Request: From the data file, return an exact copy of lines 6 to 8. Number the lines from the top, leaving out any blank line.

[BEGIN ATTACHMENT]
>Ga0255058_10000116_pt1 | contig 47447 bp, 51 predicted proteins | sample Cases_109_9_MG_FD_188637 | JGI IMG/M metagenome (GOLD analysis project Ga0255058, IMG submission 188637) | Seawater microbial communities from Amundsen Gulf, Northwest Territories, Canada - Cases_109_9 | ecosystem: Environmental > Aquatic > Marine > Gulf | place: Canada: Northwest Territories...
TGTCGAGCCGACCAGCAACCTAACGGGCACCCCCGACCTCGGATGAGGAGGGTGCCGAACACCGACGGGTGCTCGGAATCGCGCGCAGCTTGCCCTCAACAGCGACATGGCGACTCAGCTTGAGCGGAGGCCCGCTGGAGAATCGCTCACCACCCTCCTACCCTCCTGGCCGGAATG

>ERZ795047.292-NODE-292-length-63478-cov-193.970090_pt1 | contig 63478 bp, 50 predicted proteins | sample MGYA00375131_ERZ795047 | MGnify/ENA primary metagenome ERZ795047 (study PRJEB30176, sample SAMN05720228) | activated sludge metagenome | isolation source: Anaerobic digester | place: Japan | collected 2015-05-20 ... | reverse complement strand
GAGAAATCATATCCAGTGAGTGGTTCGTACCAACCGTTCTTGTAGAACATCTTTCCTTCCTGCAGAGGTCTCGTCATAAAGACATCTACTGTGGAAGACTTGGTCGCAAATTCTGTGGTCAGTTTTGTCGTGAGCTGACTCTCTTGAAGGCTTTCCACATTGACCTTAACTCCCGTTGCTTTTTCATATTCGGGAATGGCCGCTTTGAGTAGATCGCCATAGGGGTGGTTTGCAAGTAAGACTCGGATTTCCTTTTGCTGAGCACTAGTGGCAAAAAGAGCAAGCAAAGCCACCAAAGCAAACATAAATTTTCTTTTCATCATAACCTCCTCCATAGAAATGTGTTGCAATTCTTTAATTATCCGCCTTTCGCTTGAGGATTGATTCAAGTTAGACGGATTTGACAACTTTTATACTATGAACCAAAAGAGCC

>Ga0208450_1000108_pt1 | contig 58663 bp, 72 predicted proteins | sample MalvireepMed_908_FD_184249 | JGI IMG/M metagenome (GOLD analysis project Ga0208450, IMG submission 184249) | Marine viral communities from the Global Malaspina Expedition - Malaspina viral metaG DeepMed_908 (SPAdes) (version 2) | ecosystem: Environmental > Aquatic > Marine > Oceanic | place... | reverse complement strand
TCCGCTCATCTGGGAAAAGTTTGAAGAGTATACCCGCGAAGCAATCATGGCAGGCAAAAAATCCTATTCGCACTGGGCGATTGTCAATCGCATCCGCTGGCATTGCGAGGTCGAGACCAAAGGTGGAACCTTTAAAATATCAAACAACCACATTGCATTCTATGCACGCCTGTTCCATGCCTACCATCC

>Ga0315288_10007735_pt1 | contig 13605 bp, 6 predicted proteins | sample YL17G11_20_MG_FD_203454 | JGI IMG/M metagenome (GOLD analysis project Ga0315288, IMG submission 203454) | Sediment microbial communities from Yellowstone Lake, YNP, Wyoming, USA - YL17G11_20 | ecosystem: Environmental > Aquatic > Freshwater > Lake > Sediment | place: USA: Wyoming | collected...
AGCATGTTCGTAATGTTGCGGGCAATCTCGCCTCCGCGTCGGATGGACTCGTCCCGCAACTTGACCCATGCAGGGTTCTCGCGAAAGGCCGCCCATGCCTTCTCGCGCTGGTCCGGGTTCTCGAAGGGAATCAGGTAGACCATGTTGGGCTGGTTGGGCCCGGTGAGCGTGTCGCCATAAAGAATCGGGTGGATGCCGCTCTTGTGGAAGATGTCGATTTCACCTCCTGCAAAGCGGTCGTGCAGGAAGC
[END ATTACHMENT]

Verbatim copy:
TCCGCTCATCTGGGAAAAGTTTGAAGAGTATACCCGCGAAGCAATCATGGCAGGCAAAAAATCCTATTCGCACTGGGCGATTGTCAATCGCATCCGCTGGCATTGCGAGGTCGAGACCAAAGGTGGAACCTTTAAAATATCAAACAACCACATTGCATTCTATGCACGCCTGTTCCATGCCTACCATCC

>Ga0315288_10007735_pt1 | contig 13605 bp, 6 predicted proteins | sample YL17G11_20_MG_FD_203454 | JGI IMG/M metagenome (GOLD analysis project Ga0315288, IMG submission 203454) | Sediment microbial communities from Yellowstone Lake, YNP, Wyoming, USA - YL17G11_20 | ecosystem: Environmental > Aquatic > Freshwater > Lake > Sediment | place: USA: Wyoming | collected...
AGCATGTTCGTAATGTTGCGGGCAATCTCGCCTCCGCGTCGGATGGACTCGTCCCGCAACTTGACCCATGCAGGGTTCTCGCGAAAGGCCGCCCATGCCTTCTCGCGCTGGTCCGGGTTCTCGAAGGGAATCAGGTAGACCATGTTGGGCTGGTTGGGCCCGGTGAGCGTGTCGCCATAAAGAATCGGGTGGATGCCGCTCTTGTGGAAGATGTCGATTTCACCTCCTGCAAAGCGGTCGTGCAGGAAGC